By comparison, the largest competing fund, the SPDR Barclays High Yield Bond ETF (JNK | B-77), trailed its benchmark by 0.72 percent on average … and missed in the one one-year period by 0.99 percent.

Traditional tracking error for these funds is 0.536 for HYG, and 0.188 for JNK, making JNK look like a winner. Once again, the math works—JNK does in fact have lower academic tracking error than HYG, but every long-term investor would make their choice HYG if their only consideration was how well the fund hewed to its index.


Example 3: Emerging Markets



Finally, consider emerging markets, where the two largest funds come from Vanguard and iShares, and the lowest-cost—and lowest median tracking difference—fund coming from Schwab. But let’s focus on the classic question: Which of the giants do you pick? The iShares MSCI Emerging Markets ETF (EEM | B-98) or the Vanguard FTSE Emerging Markets ETF (VWO | C-90)? tracking clearly shows that Vanguard’s VWO is the winner; its lower expense ratio echoed by its significantly lower median tracking difference.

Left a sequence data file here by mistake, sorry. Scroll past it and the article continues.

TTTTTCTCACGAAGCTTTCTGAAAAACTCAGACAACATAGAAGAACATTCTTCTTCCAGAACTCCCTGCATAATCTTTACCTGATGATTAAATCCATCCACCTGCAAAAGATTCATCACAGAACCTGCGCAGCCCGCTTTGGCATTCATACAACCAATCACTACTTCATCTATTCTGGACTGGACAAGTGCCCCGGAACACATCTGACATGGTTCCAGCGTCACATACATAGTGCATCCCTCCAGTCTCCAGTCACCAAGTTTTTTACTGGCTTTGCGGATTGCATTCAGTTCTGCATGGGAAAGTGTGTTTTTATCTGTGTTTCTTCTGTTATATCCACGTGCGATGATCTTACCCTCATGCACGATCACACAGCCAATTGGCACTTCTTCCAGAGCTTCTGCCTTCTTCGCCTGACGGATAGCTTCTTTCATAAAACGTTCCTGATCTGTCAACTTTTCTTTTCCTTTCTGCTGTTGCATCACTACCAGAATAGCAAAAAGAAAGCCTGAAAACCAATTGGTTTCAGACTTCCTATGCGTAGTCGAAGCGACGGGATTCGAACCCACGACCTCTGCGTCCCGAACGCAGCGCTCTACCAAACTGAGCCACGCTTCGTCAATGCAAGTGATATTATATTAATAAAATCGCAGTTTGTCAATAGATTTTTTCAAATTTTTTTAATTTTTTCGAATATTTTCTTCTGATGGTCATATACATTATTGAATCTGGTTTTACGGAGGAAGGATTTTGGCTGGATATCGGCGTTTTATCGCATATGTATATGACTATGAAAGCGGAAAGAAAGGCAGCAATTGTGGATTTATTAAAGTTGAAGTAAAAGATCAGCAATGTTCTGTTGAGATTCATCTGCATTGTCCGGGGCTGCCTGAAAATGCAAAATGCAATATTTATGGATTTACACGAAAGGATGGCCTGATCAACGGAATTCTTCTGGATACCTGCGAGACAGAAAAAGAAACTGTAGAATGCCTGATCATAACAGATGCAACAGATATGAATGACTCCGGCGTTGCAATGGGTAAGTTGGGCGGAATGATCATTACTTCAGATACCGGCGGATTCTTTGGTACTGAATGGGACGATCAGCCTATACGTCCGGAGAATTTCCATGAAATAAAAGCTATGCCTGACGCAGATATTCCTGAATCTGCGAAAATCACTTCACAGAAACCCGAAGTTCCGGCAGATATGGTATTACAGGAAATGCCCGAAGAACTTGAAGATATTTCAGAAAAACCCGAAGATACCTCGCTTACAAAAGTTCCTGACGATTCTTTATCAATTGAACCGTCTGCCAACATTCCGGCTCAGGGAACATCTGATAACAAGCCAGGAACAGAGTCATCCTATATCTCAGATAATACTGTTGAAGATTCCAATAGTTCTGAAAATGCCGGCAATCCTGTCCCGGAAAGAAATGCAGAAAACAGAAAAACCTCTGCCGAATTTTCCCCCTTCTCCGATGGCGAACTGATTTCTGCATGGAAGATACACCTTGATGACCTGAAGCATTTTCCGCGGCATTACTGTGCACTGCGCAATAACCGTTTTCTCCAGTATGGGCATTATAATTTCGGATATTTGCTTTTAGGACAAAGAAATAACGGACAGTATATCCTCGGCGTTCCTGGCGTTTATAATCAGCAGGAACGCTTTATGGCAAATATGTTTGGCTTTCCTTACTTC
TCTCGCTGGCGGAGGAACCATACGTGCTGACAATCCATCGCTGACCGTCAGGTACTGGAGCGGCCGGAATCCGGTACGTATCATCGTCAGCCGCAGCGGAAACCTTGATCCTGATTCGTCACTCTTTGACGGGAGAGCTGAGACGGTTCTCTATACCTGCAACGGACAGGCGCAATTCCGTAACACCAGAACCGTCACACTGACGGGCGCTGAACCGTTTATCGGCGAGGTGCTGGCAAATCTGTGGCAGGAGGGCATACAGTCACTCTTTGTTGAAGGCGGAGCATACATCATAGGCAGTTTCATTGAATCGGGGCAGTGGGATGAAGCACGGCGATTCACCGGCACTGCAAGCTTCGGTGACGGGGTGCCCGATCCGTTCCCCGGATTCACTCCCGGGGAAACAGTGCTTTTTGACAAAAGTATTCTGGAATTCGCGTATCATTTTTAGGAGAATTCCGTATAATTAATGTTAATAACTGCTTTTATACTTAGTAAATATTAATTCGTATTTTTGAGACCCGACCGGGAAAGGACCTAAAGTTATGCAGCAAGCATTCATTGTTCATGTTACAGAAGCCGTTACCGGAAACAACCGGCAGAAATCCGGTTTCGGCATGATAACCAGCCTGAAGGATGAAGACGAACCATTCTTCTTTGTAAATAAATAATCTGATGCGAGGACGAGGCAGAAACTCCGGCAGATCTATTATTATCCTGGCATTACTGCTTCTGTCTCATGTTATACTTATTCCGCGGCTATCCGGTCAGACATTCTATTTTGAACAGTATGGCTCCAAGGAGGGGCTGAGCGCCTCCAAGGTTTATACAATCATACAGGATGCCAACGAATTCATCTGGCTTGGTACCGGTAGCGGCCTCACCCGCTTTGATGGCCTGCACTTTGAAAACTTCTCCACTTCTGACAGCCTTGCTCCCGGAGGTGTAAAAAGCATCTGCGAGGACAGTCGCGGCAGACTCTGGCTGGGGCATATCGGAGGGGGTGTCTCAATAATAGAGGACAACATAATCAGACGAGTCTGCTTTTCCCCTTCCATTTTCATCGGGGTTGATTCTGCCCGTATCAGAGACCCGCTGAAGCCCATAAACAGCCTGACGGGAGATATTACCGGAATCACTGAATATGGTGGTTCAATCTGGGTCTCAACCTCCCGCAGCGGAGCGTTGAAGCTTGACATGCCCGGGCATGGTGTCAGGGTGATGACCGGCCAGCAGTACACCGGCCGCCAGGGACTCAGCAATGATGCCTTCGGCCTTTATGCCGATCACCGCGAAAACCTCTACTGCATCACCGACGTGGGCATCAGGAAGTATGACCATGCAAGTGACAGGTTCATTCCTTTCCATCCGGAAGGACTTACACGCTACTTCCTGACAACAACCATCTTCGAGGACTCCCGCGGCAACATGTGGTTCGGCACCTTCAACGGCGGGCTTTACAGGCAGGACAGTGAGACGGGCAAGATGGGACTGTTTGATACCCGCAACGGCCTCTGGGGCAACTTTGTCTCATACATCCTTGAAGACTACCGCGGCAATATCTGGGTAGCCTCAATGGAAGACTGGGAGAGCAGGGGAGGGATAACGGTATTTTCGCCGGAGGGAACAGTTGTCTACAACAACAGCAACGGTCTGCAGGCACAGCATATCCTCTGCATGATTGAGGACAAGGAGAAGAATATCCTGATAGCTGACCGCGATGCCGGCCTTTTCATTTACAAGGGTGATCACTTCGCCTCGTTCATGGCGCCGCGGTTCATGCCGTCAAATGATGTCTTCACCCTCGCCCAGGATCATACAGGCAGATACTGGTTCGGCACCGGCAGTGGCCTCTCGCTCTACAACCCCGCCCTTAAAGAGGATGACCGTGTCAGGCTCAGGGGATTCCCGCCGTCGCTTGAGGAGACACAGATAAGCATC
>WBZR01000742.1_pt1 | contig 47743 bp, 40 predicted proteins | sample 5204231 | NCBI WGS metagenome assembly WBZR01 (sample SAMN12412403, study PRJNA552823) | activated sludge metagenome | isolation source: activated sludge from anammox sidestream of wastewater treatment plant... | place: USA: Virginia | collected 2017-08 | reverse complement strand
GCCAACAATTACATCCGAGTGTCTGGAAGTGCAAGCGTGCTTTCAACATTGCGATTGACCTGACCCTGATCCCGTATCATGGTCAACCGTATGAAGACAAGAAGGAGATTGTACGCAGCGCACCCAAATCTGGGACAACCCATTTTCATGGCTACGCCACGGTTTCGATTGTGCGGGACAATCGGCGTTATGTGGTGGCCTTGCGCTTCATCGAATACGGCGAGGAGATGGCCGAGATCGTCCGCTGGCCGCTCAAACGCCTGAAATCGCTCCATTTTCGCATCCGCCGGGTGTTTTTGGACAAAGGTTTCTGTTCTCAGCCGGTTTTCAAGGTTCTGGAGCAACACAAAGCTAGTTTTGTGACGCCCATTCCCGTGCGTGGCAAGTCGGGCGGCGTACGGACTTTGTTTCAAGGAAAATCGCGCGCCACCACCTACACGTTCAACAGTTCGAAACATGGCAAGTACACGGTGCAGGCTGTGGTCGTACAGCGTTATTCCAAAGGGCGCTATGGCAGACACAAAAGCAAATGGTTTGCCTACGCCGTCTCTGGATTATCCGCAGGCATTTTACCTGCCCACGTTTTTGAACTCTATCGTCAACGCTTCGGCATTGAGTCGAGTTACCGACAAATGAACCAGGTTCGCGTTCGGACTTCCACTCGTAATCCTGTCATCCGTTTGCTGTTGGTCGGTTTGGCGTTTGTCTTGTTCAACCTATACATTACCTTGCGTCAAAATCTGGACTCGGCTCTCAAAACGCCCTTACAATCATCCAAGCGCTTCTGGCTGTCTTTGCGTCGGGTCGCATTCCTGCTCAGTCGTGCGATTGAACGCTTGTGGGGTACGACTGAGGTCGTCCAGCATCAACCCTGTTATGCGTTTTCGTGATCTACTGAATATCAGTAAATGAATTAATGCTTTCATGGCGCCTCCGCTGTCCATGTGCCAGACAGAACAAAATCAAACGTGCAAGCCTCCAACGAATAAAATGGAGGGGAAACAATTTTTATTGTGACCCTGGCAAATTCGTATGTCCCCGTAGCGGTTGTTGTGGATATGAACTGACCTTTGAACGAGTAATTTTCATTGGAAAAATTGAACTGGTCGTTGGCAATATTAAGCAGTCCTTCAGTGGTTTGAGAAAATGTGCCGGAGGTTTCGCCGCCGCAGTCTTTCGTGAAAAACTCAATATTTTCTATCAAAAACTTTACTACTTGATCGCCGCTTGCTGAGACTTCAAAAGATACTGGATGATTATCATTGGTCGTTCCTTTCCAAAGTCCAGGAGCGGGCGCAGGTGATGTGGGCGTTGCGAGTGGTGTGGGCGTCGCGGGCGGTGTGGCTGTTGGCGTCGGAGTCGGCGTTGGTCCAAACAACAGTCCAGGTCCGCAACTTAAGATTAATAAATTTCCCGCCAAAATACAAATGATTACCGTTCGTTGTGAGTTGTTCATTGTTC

The leading data providers we look at reverse this order, suggesting that EEM was by far the choice in the segment, while VWO was wildly inefficient in managing its index. In fact, no matter how you run the numbers, VWO has a statistical tracking error of 2.704, versus EEM’s 0.208.

The VWO statistics are simply incorrect from a real-world perspective. The problem, in this case, is peculiar.

There are a handful of ETF providers—Vanguard among them—that adjust their end-of-day NAVs using “fair value” standards. Their intention is good: If a fund holds, say, a Japanese stock, that stock stopped trading at the close of day in Tokyo.


By the time the New York Stock Exchange closes at 4 p.m. ET, the Japanese stock hasn’t traded in 13 hours. While most fund companies still use the closing price in Tokyo to calculate their NAV, Vanguard and others guess at where that stock might trade if the Japanese market were open.